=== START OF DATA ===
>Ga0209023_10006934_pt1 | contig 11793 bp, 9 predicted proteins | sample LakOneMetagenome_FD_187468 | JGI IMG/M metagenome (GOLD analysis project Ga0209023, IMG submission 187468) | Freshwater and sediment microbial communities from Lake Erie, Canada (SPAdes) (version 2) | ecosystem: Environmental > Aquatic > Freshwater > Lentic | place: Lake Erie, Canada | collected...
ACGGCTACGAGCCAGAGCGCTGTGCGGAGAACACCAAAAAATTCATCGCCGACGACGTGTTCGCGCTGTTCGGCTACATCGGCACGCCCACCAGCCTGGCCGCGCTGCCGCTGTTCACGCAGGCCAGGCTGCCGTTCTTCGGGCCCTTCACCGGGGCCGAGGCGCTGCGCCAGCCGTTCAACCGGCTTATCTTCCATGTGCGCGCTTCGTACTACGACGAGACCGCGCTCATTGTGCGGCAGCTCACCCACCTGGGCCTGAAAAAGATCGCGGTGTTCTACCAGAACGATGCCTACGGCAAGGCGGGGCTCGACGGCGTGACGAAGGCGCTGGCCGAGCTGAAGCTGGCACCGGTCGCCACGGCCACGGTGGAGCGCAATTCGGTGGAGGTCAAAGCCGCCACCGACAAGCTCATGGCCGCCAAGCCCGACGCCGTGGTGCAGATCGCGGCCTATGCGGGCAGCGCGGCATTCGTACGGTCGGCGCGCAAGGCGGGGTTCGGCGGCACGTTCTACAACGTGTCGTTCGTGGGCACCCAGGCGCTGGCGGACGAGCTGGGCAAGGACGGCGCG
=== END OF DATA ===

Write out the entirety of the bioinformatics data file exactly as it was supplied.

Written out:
>Ga0209023_10006934_pt1 | contig 11793 bp, 9 predicted proteins | sample LakOneMetagenome_FD_187468 | JGI IMG/M metagenome (GOLD analysis project Ga0209023, IMG submission 187468) | Freshwater and sediment microbial communities from Lake Erie, Canada (SPAdes) (version 2) | ecosystem: Environmental > Aquatic > Freshwater > Lentic | place: Lake Erie, Canada | collected...
ACGGCTACGAGCCAGAGCGCTGTGCGGAGAACACCAAAAAATTCATCGCCGACGACGTGTTCGCGCTGTTCGGCTACATCGGCACGCCCACCAGCCTGGCCGCGCTGCCGCTGTTCACGCAGGCCAGGCTGCCGTTCTTCGGGCCCTTCACCGGGGCCGAGGCGCTGCGCCAGCCGTTCAACCGGCTTATCTTCCATGTGCGCGCTTCGTACTACGACGAGACCGCGCTCATTGTGCGGCAGCTCACCCACCTGGGCCTGAAAAAGATCGCGGTGTTCTACCAGAACGATGCCTACGGCAAGGCGGGGCTCGACGGCGTGACGAAGGCGCTGGCCGAGCTGAAGCTGGCACCGGTCGCCACGGCCACGGTGGAGCGCAATTCGGTGGAGGTCAAAGCCGCCACCGACAAGCTCATGGCCGCCAAGCCCGACGCCGTGGTGCAGATCGCGGCCTATGCGGGCAGCGCGGCATTCGTACGGTCGGCGCGCAAGGCGGGGTTCGGCGGCACGTTCTACAACGTGTCGTTCGTGGGCACCCAGGCGCTGGCGGACGAGCTGGGCAAGGACGGCGCG